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West Bengal

“Banglar mati, banglar jol”…..West Bengal is one of the most culturally and ethnically diverse states of India. The people of West Bengal inherit their identity and aspiration from the larger Indian mosaic. One can still recapture the colonial era in its relics which survived the state’s progressive development. The land of West Bengal has in it intricately woven stories of many bright mornings and dark nights; stories of many civilisations have left their footprints here. Awash in the memory of that rich history and heritage West Bengal boasts of different ethnicities, cultures, religions, people and languages which add to this beautiful landscape. And that is why Deshbandhu Chittaranjan once said – “There is an eternal truth in the soil of Bengal. ….It is that eternal truth that has been expressed through innumerable changes, evolution and revolutions in Bengal. It is that truth which has proclaimed itself in literature, philosophy, poetry, war, revolution, religion and karma, in ignorance, in unrighteousness, in freedom and in subjection. That is Bengal’s life – Bengal’s soil and Bengal’s water are the external forms of that life.”
West Bengal
West Bengal, State of India, located in the eastern part of the country. It is bounded to the north by the state of Sikkim and the country of Bhutan, to the northeast by the state of Assam, to the east by the country of Bangladesh, to the south by the Bay of Bengal, to the southwest by the state of Odisha, to the west by the states of Jharkhand and Bihar, and to the northwest by the country of Nepal.
West Bengal has a peculiar configuration; its breadth varies from 200 miles (320 km) at one point to hardly 10 miles (16 km) at another. Its roughly 1,350-mile (2,200-km) frontier with Bangladesh, neither natural nor well defined, is of strategic importance. Although in area West Bengal ranks as one of the smaller states of India, it is one of the largest in population. The capital is Kolkata (Calcutta). Area 34,267 square miles (88,752 square km). Pop. (2011) 91,347,736.

Districts of West Bengal
There are 19 districts in West Bengal, namely:
Bankura, Bardhaman, Birbhum, Cooch, Behar, Darjeeling, District East Midnapore. Hooghly. Howrah. Jalpaiguri. Kolkata, Malda, Murshidabad, Nadia, District North 24 Parganas, North Dinajpur, Purulia South 24 Parganas, Dakshin Dinajpur & West Midnapore.

The name of Bengal, or Bangla, is derived from the ancient kingdom of Vanga, or Banga. References to it occur in early Sanskrit literature, but its early history is obscure until the 3rd century bce, when it formed part of the extensive Mauryan empire inherited by the emperor Ashoka. With the decline of Mauryan power, anarchy once more supervened. In the 4th century ce the region was absorbed into the Gupta empire of Samudra Gupta. Later it came under control of the Pala dynasty. From the beginning of the 13th century to the mid-18th century, when the British gained ascendancy, Bengal was under Muslim rule - at times under governors acknowledging the suzerainty of the Delhi sultanate but mainly under independent rulers.
In 1757 British forces under Robert Clive defeated those of the nawab (ruler) of Bengal, Siraj al-Dawlah, in the Battle of Plassey near present-day Palashi. In 1765 the nominal Mughal emperor of northern India, Shah ʿAlam II, granted to the British East India Company the diwani of Bengal, Bihar, and Orissa (now Odisha) - that is, the right to collect and administer the revenues of those areas. By the Regulating Act of 1773, Warren Hastings became the first British governor-general of Bengal. The British-controlled government, centred at Calcutta (now Kolkata), was declared to be supreme: essentially, the governor-general of Bengal was the chief executive of British India. Thus, the Bengal Presidency, as the province was known, had powers of superintendence over the other British presidencies, those of Madras (now Chennai) and Bombay (now Mumbai).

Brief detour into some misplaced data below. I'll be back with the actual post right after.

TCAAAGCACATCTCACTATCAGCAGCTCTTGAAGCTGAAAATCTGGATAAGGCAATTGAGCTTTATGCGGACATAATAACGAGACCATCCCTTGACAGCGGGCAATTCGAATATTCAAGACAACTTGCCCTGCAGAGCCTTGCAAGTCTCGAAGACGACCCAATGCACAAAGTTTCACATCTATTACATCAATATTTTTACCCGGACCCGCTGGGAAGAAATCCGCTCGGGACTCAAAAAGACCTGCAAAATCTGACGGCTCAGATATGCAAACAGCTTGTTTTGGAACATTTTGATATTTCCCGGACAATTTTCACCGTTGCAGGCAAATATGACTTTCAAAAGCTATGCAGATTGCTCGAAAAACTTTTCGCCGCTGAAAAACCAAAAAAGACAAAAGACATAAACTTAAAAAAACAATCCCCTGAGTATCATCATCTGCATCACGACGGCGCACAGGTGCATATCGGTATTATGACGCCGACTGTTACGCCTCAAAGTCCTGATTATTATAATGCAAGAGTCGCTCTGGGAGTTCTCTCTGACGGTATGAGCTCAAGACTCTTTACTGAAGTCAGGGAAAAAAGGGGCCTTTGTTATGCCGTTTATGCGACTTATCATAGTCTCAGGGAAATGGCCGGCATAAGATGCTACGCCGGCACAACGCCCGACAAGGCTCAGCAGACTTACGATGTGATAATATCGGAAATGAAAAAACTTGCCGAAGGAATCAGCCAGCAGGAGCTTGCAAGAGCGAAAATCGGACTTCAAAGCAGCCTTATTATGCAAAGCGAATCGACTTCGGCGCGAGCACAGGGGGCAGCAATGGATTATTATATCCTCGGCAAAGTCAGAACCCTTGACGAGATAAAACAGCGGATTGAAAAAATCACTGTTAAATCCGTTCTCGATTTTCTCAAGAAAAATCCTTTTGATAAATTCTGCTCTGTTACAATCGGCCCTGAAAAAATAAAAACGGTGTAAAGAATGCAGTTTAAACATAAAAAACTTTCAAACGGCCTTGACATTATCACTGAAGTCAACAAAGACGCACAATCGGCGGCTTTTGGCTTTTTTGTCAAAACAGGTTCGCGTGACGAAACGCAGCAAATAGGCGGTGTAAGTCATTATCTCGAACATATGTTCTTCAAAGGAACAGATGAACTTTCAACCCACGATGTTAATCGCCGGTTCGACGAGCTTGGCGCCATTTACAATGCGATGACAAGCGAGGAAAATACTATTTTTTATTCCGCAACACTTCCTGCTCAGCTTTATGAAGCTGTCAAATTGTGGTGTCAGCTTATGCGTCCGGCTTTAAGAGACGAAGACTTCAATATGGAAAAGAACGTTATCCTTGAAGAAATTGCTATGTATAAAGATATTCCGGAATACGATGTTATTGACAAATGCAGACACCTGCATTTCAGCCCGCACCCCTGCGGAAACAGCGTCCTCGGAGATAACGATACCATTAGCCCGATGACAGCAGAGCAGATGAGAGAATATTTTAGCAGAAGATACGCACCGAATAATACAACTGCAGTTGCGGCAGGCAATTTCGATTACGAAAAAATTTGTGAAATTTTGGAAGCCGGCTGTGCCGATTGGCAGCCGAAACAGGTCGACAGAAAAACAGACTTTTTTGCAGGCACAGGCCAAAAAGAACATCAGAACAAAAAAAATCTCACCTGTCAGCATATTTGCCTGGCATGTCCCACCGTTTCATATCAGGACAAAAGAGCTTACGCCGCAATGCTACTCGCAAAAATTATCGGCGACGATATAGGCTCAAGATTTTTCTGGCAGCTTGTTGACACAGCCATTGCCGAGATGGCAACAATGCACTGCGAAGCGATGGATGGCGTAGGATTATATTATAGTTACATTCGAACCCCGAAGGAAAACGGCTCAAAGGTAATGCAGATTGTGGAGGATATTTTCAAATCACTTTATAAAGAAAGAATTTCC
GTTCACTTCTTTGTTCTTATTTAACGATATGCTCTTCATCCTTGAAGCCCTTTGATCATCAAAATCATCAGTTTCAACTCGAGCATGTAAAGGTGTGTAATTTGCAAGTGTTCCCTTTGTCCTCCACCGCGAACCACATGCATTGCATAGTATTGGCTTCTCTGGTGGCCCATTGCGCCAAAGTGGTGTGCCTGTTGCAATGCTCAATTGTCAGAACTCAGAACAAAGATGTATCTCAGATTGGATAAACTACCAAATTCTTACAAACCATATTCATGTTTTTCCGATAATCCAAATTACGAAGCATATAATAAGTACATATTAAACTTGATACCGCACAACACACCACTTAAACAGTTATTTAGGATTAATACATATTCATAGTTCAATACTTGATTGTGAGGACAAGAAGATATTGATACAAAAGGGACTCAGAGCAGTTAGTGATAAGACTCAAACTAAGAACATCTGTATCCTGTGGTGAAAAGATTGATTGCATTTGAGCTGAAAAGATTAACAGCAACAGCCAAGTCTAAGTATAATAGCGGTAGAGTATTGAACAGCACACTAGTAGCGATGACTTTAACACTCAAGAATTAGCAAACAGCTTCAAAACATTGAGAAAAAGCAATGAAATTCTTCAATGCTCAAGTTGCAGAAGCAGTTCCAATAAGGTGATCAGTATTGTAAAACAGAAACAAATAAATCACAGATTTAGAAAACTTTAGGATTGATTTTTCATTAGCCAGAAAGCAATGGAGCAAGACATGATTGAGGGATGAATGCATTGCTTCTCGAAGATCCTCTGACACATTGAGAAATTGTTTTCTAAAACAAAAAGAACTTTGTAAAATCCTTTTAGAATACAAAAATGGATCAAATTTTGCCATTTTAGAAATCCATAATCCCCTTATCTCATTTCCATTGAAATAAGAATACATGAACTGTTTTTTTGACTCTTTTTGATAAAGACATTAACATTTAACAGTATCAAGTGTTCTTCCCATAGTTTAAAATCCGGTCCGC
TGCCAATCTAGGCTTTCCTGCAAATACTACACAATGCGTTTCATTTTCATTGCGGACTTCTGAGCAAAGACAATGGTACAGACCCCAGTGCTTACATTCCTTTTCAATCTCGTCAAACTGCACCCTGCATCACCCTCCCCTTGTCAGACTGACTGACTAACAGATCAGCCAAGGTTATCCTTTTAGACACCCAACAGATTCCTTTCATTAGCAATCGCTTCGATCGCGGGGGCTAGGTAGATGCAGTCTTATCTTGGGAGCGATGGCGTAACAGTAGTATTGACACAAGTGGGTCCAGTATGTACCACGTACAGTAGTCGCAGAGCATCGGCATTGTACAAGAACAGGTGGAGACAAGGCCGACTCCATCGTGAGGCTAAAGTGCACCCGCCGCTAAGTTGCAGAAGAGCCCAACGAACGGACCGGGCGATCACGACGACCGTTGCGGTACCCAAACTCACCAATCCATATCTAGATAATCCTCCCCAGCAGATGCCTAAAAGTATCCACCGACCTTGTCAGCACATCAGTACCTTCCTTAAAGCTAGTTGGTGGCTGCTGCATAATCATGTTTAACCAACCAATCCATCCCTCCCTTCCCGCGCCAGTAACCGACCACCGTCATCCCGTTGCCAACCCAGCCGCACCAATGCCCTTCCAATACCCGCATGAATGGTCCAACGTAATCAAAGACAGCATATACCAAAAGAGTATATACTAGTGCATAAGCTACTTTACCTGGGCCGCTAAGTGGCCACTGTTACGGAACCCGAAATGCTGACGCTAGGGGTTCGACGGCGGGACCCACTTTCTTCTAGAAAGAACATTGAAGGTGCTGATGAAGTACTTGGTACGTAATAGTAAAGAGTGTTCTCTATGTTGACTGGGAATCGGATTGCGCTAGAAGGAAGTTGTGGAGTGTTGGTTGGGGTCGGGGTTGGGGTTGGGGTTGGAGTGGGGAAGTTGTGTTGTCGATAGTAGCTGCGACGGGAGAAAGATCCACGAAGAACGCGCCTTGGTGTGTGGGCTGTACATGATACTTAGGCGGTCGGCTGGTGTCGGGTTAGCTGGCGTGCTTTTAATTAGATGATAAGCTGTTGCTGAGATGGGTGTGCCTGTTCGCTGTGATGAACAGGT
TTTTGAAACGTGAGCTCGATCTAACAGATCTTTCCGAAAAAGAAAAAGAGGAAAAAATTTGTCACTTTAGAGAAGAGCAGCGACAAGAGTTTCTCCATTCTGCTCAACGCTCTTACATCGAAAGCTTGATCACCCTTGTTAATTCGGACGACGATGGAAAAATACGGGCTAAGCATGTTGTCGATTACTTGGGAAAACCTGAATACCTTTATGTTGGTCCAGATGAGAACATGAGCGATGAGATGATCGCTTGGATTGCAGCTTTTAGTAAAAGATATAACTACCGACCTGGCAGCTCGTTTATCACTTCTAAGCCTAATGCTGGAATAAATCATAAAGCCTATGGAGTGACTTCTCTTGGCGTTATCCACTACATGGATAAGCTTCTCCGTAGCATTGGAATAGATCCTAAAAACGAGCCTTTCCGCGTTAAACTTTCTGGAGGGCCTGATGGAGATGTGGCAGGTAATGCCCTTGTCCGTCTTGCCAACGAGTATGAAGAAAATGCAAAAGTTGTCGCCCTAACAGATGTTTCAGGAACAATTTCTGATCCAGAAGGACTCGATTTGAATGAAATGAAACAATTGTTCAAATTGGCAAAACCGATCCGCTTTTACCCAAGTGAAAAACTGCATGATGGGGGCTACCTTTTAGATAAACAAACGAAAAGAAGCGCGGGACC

Britain was not, however, the only European presence in Bengal. The town of Hugli, north of Calcutta, was the location of a Portuguese factory (trading post) until 1632; Hugli-Chinsura (Chunchura), the next town south, was the Dutch post until 1825; the next town, Shrirampur (Serampore), was the Danish post until 1845; and Chandernagore (Chandannagar) remained in French hands until 1949.
From 1834 Bengal’s governor-general bore the title “governor-general of India,” but in 1854 the post was relieved of the direct administration of Bengal, which was placed under a lieutenant governor. Thenceforward, the government of British India became distinct from that of Bengal. In 1874 Assam was transferred from the charge of the lieutenant governor and placed under a separate chief commissioner. In 1905 the British determined that Bengal had become too unwieldy a charge for a single administration, and, in spite of violent Hindu protests, it was partitioned into two provinces, each under its own lieutenant governor: one comprised western Bengal, Bihar, and Orissa; the other included eastern Bengal and Assam. In 1911, because of continued opposition to partition, Bengal was reunited under one governor, Bihar and Orissa under a lieutenant governor, and Assam once more under a chief commissioner. At the same time, Delhi became the capital of India in place of Calcutta.